About four weeks later, I rode down to the city with a friend of a friend amid lines of National Guard vehicles and disaster relief trucks. I had expected to see families returning home, not government convoys. As we approached, my heart dropped into my stomach at the unfolding scene. Dried, caked mud was in every street, debris and splintered trees strewn around like Lego pieces abandoned by an enraged child. Building after building was boarded up or in various states of destruction. The iconic Superdome came into view, appearing to be riddled with holes, swaths of the outer material hanging in shards. I thought about the disturbing stories from people who took refuge there and felt a heavy sadness. Multistoried buildings with broken windows like black eyes stared into space. Over it all, smothering heat, eerie silence, a surreal sense of apocalypse. New Orleans had been utterly unprepared for an event that had been predicted for as long as I could remember. It was a city in a coma waiting for life support.
Driving into my neighborhood was a shock, even though some of the streets were clear enough to traverse. The huge old elm tree in our front yard was uprooted, lying across the street and into the neighbor’s yard. More mud and debris everywhere. My beautiful tropical back garden was a tangle of branches, banana trees, roof shingles, roofing nails, splintered wood, and trash of all sorts. It looked like a bomb had exploded.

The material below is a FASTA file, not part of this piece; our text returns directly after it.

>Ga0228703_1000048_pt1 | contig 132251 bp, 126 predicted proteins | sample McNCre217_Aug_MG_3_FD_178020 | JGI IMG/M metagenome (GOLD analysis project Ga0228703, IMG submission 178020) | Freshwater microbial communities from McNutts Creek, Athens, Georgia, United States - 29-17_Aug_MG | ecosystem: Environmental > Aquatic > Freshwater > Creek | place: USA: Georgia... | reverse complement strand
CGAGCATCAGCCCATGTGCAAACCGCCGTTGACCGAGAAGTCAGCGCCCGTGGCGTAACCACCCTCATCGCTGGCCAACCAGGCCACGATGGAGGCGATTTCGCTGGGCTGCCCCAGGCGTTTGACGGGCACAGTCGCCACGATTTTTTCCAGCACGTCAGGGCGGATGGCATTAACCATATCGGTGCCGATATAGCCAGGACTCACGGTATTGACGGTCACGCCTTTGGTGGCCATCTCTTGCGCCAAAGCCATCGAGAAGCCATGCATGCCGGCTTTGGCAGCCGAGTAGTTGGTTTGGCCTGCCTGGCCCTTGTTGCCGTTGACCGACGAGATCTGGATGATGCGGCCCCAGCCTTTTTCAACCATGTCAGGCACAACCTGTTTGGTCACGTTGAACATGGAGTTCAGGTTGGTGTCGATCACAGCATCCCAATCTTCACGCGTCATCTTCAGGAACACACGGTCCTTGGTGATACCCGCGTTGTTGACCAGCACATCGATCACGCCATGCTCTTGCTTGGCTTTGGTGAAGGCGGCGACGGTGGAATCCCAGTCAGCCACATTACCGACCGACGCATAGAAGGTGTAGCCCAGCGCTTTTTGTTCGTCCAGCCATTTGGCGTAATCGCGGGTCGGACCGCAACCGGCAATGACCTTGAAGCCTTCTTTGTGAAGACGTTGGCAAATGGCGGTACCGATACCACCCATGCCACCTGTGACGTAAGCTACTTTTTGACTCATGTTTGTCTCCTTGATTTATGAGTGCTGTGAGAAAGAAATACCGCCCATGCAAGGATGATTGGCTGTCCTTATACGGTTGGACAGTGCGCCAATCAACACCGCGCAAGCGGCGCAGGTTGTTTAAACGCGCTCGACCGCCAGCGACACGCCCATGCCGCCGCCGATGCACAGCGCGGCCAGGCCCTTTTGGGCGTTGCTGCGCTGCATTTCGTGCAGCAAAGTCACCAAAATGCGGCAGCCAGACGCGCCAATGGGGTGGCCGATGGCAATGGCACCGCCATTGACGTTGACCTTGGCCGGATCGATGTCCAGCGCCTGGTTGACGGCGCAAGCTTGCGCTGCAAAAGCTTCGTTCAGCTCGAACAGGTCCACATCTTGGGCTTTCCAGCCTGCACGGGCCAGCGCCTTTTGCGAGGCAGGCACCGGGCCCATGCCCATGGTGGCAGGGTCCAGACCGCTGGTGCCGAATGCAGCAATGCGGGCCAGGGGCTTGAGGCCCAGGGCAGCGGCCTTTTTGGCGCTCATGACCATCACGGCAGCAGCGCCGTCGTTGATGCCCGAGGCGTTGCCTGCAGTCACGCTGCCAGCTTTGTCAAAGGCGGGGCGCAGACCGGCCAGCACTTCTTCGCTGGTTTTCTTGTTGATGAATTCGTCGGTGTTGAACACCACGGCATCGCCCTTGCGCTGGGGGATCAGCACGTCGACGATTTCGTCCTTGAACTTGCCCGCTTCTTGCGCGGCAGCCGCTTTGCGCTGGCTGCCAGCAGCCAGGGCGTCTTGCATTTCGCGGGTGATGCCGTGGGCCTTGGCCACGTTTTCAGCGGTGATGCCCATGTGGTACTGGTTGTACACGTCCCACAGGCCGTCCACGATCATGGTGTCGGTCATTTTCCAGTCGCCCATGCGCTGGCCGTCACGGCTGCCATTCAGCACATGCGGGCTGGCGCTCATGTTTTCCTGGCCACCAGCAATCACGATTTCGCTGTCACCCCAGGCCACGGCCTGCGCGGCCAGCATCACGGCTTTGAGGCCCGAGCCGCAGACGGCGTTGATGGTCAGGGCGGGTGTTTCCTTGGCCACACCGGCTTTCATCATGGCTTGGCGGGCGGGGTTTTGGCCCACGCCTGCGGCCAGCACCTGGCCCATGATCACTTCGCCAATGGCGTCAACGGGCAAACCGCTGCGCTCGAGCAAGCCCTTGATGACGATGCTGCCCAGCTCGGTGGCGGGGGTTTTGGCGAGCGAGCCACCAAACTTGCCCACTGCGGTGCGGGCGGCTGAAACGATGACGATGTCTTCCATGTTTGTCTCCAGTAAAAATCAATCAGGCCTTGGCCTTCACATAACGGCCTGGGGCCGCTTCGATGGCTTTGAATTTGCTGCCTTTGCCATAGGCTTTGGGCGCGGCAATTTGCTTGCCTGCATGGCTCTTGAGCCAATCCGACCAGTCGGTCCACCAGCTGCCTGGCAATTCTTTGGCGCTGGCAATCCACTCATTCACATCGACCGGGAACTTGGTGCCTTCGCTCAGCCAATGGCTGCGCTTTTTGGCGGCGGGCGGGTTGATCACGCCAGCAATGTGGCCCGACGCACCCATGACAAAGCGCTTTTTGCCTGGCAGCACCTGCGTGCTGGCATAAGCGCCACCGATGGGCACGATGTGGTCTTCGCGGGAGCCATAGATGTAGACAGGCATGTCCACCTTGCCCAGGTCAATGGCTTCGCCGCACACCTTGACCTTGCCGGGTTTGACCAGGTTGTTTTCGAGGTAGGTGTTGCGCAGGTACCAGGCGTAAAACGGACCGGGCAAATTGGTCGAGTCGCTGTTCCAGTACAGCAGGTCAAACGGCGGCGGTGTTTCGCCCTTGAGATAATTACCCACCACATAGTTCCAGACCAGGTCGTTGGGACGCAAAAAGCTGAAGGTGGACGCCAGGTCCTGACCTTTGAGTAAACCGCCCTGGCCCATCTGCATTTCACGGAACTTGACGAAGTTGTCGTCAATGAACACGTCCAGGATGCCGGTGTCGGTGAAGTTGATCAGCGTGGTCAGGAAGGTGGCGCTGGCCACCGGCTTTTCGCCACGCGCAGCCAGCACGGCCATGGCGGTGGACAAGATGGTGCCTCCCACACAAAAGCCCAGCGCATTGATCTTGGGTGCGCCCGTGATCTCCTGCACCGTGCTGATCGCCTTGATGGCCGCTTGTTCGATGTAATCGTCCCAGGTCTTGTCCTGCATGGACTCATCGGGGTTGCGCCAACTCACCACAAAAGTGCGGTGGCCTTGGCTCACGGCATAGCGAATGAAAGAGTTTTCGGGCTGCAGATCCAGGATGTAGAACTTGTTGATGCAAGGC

Days passed. The whine of patrolling helicopters and the growl of chainsaws were our only company. Have you ever experienced a day without birdsong? There were no birds. Or traffic noise? There were no buses, no moms driving kids to school, no one going to work. Or a city in total darkness at night? There were no streetlights. All but two homes on our block sat as empty as a politician’s promise. We were under curfew, but it didn’t matter. There was no place to go.
So, I blogged. I coped by writing about beauty, wonder, love—while bubbled in a suspended life. I researched and wrote about local history, about space and astronomy. Armchair visited other countries and cultures. I discovered other local bloggers who were sharing disaster relief information, dispelling wild myths circulating about what was happening, and raining hell on people saying New Orleans shouldn’t be rebuilt. These bloggers were the first writers—grassroots writers—I came to know in real life.
They wrote about the strange lives we were living, the collapse of the city infrastructure, the incompetent response of the government. They wrote about the growing piles of garbage, the stink, the coffin flies, nails in your tires, how to clean out rotting food from freezers and refrigerators or how to duct-tape them closed and haul them to the curb. They wrote about dozens of fires from leaking gas lines, the heroics of the NOFD who worked beyond exhaustion. They wrote about rich men planning to move our beloved football team to another city. They wrote about the lack of healthcare and the growing number of suicides and deaths by stress and grief. They tried to hold insurance companies and politicians accountable, swapped info about blue tarps, Red Cross stations, food lines, medication shortages. They gave me something to hold on to and kept me company in that long dark autumn. Despite the tragedy that spawned this network of bloggers, it was a golden era in the New Orleans online writing community.
Dreams can be warnings but also opportunities. Someone dreamed of an invisible superhighway, accessible to all, connecting all, creating community across time and space. In that way, the Internet is like a dream we are all having, a déjà rêvé of time and space and memory.